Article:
Tag Archives: NYC

New Destination Bars: “Fever-Tree Porch” Is In “Iconic Location” In NYC

From a Forbes.com online review:

A collection of mixed drinks at the new Fever-Tree Porch at Bryant ParkANTHONY DEEYINGExpect many of those chairs to be filled in the months ahead. The Winter Village is a huge draw, built around a massive ice rink enjoyed by upwards of 300,000 skaters throughout the holiday season. “We want people to enjoy great cocktails and drinks at the Porch, to take time to relax and appreciate the city with all its extraordinary energy,”

Earlier this month, cocktails started pouring at Fever-Tree Porch–a new, branded bar in Manhattan’s tree-lined Bryant Park. The year-long partnership marks the first of its kind between one of New York City’s premiere public spaces and the world’s top-selling purveyor of premium tonics and mixers. It also provides an al fresco outpost for some of the 12 million visitors making their way through the destination, annually. Given its prime location at the corner of 6th Avenue and 40th Street–one of the most trafficked sections in the country–the folks behind it are gearing up to serve as many as 75,000 cocktails over the course of the next 12 months.

To read more: https://www.forbes.com/sites/bradjaphe/2019/11/13/fever-tree-opens-its-first-ever-branded-bar-in-new-york-city/#56dae5434636

Museum Insider: Curators & Artists Oversee New Frames, Placement Of Paintings At MoMA (Video)

The new MoMA opens. Cherished works return to the walls of the galleries in brand new frames, while curators and artists watch the completion of the reinstallation. After being closed for four months, MoMA reopens its doors to the public.

TABLE OF CONTENTS

0:13 – Associate sculpture conservator Roger Griffith and sculpture conservation fellow Joy Bloser clean Arthur Young’s Bell-47D1 Helicopter.

0:52 – Senior curator of Painting and Sculpture Anne Umland and chief curator of Painting and Sculpture Ann Temkin oversee the hanging of Pablo Picasso’s “Les Demoiselles d’Avignon.”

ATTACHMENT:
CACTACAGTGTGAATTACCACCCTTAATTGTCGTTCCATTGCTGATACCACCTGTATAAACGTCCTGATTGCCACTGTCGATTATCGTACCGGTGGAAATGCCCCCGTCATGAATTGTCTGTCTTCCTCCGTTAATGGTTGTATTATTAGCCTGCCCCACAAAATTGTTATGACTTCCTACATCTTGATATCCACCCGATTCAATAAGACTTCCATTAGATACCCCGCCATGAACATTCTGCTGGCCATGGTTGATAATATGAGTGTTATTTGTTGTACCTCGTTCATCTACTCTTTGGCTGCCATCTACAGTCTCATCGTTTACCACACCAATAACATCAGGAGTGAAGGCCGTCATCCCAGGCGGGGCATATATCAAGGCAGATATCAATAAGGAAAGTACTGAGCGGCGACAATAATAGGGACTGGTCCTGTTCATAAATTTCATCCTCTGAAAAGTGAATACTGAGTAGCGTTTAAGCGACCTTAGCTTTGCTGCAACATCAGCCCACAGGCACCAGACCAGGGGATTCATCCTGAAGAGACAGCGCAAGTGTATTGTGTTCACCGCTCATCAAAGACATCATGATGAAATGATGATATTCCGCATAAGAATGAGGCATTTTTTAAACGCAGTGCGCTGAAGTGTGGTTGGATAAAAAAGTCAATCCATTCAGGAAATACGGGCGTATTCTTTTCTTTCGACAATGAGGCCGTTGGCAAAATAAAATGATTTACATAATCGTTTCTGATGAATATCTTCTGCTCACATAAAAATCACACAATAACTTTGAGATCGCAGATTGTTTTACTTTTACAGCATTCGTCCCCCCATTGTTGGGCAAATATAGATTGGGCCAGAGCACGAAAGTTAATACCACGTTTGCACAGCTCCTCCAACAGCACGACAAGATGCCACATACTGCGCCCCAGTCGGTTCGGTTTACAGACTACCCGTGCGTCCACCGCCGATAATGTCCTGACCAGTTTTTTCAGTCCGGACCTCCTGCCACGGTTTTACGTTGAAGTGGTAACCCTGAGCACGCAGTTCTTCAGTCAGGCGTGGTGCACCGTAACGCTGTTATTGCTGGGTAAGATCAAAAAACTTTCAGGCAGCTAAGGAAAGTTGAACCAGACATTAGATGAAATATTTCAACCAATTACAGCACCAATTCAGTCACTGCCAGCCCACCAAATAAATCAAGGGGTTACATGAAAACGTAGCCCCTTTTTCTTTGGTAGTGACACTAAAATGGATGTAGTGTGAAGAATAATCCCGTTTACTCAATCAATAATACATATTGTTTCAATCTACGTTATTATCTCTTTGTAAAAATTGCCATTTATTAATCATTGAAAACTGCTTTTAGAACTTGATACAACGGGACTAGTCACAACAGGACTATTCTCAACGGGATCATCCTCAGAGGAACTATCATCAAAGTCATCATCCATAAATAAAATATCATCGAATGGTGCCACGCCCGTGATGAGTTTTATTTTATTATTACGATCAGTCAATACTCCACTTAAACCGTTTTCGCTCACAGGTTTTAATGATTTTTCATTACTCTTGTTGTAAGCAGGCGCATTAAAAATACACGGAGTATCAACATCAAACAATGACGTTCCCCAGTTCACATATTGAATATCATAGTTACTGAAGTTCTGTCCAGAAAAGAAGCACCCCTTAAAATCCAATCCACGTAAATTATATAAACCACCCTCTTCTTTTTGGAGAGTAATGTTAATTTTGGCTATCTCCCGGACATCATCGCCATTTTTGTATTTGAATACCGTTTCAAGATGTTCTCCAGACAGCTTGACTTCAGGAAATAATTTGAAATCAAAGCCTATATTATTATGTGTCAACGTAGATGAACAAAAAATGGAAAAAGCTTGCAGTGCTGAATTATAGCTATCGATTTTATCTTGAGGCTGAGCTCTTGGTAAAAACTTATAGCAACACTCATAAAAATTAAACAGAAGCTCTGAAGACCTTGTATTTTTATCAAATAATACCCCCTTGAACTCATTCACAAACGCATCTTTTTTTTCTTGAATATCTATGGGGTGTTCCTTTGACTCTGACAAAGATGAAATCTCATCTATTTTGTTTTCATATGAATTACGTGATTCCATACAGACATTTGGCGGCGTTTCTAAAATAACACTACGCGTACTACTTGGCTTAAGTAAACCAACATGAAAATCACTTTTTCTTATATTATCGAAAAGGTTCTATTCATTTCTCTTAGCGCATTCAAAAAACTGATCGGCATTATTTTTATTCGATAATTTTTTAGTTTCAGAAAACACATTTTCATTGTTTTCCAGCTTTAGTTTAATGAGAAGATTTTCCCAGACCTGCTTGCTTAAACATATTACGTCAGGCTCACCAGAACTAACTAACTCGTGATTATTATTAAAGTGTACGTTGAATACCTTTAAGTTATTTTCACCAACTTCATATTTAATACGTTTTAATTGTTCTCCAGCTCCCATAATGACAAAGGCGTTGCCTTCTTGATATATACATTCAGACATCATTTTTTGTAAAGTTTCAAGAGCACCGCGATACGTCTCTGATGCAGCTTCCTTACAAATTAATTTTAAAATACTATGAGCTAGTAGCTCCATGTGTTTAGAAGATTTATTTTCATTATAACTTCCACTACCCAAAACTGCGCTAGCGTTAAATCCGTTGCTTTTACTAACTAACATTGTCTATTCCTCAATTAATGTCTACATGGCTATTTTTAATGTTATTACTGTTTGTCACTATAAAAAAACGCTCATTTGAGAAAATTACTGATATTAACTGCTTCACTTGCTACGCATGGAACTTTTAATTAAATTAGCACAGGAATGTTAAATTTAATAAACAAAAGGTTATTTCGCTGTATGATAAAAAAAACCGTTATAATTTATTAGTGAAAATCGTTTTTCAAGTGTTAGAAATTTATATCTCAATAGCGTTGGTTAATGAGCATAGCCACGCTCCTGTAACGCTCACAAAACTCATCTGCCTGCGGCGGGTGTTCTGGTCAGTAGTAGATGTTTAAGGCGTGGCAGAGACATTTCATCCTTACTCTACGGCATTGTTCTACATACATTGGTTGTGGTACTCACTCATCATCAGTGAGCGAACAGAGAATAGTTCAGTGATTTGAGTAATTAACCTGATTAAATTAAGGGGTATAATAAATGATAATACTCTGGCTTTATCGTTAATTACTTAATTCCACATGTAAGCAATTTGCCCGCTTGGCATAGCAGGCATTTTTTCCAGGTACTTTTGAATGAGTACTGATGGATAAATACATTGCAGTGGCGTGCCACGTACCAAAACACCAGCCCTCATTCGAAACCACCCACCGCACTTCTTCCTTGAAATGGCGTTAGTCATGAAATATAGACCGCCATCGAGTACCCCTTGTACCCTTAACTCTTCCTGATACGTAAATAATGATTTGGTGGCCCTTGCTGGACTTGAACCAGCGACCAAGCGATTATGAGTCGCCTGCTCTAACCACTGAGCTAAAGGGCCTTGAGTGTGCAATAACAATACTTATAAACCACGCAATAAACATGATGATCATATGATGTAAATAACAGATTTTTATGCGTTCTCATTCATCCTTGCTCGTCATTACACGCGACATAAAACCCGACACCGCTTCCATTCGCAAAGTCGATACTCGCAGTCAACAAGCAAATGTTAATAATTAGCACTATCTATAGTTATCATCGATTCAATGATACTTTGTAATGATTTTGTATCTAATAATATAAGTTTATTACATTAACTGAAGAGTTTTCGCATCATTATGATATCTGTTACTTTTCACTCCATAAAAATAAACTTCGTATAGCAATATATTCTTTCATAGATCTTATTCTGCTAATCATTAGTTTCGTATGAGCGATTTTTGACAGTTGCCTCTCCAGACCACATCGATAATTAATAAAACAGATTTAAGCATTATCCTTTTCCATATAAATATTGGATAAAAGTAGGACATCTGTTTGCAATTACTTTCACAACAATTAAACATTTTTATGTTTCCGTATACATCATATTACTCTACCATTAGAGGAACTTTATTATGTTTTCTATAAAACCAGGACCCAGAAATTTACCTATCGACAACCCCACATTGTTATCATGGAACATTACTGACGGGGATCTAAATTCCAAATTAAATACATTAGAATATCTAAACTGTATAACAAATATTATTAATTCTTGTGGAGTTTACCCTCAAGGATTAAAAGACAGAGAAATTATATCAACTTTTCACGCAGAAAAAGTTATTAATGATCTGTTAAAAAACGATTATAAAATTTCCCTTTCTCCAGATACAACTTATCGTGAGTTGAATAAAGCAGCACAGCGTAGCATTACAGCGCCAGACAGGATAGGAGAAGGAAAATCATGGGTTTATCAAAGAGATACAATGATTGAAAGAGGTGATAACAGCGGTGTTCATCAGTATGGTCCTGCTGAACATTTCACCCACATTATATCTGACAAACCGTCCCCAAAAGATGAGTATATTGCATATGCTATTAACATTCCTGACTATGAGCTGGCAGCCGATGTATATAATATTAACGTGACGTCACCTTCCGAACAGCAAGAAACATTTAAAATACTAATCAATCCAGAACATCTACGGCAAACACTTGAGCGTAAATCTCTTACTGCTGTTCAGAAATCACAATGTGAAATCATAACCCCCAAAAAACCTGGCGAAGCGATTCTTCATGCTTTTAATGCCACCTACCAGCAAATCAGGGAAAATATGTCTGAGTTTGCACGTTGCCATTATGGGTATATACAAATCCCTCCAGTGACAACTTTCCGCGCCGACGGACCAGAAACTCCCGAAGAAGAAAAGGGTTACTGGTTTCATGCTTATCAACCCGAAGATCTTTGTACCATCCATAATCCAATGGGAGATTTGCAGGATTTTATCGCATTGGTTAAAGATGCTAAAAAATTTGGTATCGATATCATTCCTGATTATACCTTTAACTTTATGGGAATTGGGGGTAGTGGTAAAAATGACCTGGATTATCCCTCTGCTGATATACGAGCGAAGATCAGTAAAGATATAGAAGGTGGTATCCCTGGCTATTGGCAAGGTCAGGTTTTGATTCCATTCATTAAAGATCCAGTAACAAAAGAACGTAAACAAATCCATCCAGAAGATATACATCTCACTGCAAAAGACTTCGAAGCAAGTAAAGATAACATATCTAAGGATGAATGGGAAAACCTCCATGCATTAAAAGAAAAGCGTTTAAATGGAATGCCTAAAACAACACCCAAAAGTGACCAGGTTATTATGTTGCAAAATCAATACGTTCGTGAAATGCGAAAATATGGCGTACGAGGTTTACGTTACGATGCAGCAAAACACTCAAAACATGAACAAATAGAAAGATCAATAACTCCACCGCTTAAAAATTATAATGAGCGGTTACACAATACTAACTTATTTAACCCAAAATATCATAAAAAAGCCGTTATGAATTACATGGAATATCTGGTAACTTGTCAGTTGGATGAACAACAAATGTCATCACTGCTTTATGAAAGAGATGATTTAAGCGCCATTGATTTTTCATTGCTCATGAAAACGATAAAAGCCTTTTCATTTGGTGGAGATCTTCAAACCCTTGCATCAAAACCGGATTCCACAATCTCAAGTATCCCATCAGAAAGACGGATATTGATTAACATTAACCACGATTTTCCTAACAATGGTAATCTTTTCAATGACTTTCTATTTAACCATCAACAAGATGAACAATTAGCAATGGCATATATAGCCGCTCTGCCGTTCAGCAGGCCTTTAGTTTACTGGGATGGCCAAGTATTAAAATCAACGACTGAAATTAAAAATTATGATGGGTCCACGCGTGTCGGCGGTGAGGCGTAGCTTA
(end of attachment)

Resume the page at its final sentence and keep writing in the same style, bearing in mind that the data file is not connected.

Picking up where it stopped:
1:20 – Peter Perez, frame shop foreman, discusses “The Starry Night’s” new, black frame.

2:53 – Artist Amy Sillman explains how she curated and arranged “The Shape of Shape,” part of the long-running Artist’s Choice exhibition series in which artists selects works to show from the Museum’s collection

4:17 – Photography curator Sarah Meister and conservator Lee Ann Daffner adjust the lighting on Joseph-Philibert Girault de Prangey’s “Rome. Arch of Septimus Severus and Capitoline Lion.”

5:02 – Senior deputy director of exhibitions and collections Ramona Bronkar Bannayan and director of exhibition design and production Lana Hum make a final checklist of things to accomplish before the opening.

5:32 – Artist Betye Saar sees her exhibition for the first time.

7:11 – Manager of enterprise applications Rik Vanmechelen and developer Ryan Sprott check the new ticket machines.

8:04 – Chief facilities and safety officer Tunji Adeniji welcomes the public to the new MoMA on opening day.

8:30 – Silent film accompanist Ben Model improvises a live piano soundtrack for Frank Powell’s 1915 film “A Fool There Was.”

9:12 – Security supervisor Chet Gold greets volunteer Fred Liberman. Gold returns to his favorite room in the new MoMA.

Museum Exhibitions: “The Renaissance Of Etching” At The Metropolitan Museum Thru Jan. 20, 2020

From a MetMuseum.org online release: